The Lancaster Public Library has ratcheted up its campaign to save business databases it says are vital to the development and sustenance of small businesses across Lancaster County.
Meanwhile, the Lancaster Chamber of Commerce & Industry is looking at possibly subscribing to at least a few of the databases and making them available to the business community.
On its website, the city library is urging supporters to do three things:
1. Give money toward the $68,000 needed to maintain its business database subscriptions;
2. Sign an online petition to the commissioners urging a reconsideration of the December decision to defund the databases; and
3. Show up at the commissioners’ meeting Wednesday morning to voice support for the reconsideration.
The Library System of Lancaster County’s board of directors voted in December to defund the databases, citing limited funds and the need to shift resources to matters its member libraries identified as core priorities.
The vote was “one of the toughest things I ever did,” board member Terry Kauffman said Monday, but members were surveyed and the business databases at the downtown library’s Duke Street Business Center were not seen as a core function of the library system.
It was particularly tough for him, Kauffman said, since he had voted to create the business center as a commissioner in the 1990s.
The library’s introduction to its petition on Change.Org went up late last week and accuses the library system board of defunding the databases “unilaterally” and “without discussion.”
Kauffman and Terry Trego, president of the county system board, rejected that charge.
“It was talked about at public budget meetings for months,” Kauffman said.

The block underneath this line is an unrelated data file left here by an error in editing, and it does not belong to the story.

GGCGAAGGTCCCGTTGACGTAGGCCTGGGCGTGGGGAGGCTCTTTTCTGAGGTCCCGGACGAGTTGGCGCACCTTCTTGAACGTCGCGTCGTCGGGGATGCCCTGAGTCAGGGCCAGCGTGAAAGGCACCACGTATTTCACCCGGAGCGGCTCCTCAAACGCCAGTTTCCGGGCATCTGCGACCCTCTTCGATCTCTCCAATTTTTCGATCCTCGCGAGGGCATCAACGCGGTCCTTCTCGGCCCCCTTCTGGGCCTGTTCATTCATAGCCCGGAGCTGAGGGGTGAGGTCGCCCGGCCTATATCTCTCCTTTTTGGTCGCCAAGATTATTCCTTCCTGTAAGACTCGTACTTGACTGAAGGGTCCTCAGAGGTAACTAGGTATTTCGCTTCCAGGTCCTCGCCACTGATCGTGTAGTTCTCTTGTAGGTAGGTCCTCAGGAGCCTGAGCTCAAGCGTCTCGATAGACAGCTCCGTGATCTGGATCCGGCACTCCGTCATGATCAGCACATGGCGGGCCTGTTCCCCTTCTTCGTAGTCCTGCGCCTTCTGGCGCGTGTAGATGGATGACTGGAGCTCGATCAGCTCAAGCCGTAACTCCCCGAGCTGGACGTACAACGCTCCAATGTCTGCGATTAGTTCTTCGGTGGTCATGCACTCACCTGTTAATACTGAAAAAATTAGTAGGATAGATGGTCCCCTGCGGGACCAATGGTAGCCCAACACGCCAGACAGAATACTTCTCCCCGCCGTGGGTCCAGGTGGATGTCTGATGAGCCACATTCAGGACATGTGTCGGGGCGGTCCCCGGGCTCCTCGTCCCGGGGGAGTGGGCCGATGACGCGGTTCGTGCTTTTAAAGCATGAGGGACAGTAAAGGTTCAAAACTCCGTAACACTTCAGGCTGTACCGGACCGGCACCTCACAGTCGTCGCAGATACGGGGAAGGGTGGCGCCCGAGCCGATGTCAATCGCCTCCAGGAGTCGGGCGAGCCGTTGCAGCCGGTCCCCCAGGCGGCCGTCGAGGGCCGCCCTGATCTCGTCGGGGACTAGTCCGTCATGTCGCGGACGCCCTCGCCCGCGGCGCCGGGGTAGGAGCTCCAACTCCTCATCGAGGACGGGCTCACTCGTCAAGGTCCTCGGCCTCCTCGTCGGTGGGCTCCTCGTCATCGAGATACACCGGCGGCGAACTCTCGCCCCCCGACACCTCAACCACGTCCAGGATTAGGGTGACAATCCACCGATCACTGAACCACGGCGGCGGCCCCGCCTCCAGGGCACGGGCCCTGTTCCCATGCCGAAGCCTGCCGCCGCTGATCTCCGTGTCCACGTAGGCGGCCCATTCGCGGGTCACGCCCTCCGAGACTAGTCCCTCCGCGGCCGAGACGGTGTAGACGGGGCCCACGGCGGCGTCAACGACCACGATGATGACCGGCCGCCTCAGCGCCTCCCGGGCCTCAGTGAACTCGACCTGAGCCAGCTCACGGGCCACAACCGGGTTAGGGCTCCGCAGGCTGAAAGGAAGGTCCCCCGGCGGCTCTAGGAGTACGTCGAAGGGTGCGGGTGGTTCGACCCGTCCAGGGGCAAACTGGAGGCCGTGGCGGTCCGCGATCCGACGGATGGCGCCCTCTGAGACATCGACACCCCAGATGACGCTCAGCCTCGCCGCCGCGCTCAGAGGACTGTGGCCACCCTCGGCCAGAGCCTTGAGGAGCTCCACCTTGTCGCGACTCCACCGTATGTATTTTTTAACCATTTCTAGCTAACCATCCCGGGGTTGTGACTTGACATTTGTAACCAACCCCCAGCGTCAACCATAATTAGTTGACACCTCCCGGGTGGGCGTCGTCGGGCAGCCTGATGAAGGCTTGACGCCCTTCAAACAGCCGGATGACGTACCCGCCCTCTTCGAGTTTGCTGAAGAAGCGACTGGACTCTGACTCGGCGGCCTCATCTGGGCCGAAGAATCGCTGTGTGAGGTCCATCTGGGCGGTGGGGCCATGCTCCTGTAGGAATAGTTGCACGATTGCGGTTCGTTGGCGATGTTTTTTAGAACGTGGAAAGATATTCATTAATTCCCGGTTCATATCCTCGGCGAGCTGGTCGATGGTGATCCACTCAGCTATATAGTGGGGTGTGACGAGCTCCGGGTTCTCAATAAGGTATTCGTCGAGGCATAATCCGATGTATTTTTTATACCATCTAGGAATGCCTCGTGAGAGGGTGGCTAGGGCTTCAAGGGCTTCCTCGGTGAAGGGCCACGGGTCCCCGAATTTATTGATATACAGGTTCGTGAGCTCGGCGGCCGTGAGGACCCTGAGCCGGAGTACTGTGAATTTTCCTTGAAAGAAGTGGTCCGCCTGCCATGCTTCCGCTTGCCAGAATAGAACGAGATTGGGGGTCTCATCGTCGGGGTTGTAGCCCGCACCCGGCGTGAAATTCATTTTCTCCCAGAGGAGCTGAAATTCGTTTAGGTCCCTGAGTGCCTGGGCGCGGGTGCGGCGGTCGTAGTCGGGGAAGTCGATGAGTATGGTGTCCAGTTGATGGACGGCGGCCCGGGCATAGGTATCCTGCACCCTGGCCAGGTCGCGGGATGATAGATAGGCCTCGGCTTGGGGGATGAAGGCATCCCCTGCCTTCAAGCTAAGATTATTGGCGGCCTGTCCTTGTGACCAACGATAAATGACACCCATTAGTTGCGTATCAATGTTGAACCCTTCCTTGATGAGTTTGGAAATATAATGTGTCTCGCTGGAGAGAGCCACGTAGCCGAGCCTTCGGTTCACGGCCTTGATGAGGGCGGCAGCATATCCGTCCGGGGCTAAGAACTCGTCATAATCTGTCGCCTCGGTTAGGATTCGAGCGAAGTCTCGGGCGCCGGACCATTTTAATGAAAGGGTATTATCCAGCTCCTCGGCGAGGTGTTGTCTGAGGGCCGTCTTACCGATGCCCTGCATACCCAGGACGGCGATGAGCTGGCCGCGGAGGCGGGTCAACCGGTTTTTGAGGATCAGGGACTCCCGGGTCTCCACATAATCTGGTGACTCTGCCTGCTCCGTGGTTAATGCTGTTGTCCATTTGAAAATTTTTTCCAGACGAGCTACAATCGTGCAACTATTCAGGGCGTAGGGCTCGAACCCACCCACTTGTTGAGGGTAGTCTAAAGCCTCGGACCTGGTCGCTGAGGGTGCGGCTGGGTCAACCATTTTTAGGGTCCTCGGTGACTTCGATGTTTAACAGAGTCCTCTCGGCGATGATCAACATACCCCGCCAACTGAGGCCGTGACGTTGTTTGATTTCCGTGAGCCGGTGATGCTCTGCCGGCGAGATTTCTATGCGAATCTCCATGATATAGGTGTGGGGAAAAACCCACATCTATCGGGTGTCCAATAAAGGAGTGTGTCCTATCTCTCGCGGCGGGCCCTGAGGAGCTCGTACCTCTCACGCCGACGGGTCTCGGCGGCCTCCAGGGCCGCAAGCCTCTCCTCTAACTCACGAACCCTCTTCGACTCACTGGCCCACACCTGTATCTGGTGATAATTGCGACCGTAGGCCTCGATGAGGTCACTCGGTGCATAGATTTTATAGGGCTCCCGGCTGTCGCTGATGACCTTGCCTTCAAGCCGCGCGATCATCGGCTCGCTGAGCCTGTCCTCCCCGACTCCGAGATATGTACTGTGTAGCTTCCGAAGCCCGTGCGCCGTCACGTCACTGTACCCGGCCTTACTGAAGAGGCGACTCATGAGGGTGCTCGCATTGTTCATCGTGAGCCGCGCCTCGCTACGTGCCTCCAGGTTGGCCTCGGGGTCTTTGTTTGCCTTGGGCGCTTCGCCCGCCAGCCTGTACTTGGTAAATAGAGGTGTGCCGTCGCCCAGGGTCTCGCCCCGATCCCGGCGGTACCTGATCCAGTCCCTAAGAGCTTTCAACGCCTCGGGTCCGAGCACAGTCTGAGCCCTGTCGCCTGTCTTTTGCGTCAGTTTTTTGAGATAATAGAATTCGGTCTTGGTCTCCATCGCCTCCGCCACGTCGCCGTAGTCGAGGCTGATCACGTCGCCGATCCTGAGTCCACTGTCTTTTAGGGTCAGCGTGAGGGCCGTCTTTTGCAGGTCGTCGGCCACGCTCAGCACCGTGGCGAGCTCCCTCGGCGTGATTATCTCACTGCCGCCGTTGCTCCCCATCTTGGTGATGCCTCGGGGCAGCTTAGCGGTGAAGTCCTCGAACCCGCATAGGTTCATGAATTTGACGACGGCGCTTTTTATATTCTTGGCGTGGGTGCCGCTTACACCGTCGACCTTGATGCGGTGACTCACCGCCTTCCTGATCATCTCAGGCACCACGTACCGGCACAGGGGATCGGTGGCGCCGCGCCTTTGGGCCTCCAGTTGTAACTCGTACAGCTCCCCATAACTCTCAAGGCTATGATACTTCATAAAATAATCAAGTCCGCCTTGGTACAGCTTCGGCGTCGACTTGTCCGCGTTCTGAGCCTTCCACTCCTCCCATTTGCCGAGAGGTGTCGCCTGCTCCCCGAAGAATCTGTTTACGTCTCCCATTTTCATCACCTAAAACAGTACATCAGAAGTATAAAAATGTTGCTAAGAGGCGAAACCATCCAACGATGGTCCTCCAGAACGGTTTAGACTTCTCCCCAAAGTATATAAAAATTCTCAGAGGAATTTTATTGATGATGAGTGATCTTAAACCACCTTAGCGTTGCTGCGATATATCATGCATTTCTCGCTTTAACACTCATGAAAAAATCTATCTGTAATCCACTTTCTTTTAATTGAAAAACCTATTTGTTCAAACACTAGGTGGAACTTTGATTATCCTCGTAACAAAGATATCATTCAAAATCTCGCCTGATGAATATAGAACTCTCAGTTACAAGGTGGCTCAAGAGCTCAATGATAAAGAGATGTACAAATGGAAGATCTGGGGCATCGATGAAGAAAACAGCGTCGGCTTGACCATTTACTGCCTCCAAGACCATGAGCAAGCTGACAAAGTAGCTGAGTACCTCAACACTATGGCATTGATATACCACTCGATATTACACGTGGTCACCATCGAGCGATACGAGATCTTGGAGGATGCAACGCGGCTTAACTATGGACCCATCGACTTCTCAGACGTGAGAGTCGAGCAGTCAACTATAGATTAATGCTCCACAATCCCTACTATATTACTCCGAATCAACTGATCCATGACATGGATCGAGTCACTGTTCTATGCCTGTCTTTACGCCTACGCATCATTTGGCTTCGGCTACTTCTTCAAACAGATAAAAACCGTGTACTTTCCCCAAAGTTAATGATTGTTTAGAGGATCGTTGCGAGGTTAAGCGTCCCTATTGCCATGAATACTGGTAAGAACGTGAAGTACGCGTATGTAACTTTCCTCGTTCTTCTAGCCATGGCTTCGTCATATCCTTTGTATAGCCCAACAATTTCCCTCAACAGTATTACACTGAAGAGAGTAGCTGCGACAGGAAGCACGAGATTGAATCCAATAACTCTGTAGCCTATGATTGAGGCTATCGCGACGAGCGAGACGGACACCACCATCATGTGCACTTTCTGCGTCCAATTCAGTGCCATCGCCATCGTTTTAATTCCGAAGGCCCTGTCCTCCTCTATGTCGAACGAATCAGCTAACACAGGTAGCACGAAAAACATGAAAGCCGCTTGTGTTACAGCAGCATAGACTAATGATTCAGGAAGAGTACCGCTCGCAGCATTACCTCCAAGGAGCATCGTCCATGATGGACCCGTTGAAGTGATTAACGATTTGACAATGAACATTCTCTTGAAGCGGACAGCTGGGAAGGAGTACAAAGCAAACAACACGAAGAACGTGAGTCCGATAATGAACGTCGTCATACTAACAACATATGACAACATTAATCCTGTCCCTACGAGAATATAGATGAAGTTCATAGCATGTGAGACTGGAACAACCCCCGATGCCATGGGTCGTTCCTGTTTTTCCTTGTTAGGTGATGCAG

And the board surveyed its members over six to eight months regarding what they considered to be core services, Trego said, and the business databases were not identified as a vital library service.
“We didn’t want to make the cut,” Trego said, “but with resources shrinking, we had to focus on the core functions of libraries.”
Heather Sharpe, a business reference librarian at the library, disagreed with that.
“This is a vital resource for entrepreneurs and small businesses,” she said Monday, helping small businesses research their customers and competitors, and giving entreprenuers the tools they need to decide whether to turn an idea into a business.
Sharpe stressed Monday that the Duke Street Business Center is staying open, no matter how the databases effort goes.
The petition to county commissioners had 56 supporters Monday afternoon.
Lancaster County Commissioner Scott Martin said the decision to defund the databases was made by the Library System of Lancaster County’s board of directors.
The county will be providing no additional funds and he respects the decisions of the library system board, Martin said.
The library also launched a fundraising campaign that as of Monday afternoon had raised a bit over $10,000 from local donors, she said.
That includes a $5,000 conditional pledge by Lucille Meissner, a semi-retired tax preparer and former owner of ALM Tax Service, the “A” for “Alice,” her given first name and the rest her initials.
Meissner said her $5,000 is dependent on the campaign raising at least enough to pay for the most-used subscription, which runs a little over $30,000 per year.
Told of Martin’s stand, Sharpe said, “We are very hopeful” the commissioners will change their minds.
Asked for a response to the databases, Commissioner Craig Lehman offered a different avenue for hope for those who use the business databases at the Duke Street Business Center.
“My understanding is that the Lancaster Chamber is looking into providing access to these databases to both members and non-members,” he said.
“I support giving that effort a chance to succeed ...,” he said.
Lehman was referring to a task force organized by the Lancaster Chamber after it heard from some members that they would miss the databases.
Cheryl Irwin-Bass, vice president and COO of the chamber, said the task force will make recommendations, probably within the next 30 days, as to which databases are the most often used and how to make them available to its membership and beyond.
“We’re really looking at this as a service to the broader business community, and we would not limit it” to chamber members, Irwin-Bass said.
Asked about the chamber effort, Sharpe said the library was not invited to participate in the discussion, and added: “We offer free access to everyone in the community.”
The county budgeted $1.8 million for the county library system this year, plus $161,688 that is split among member libraries based on a formula.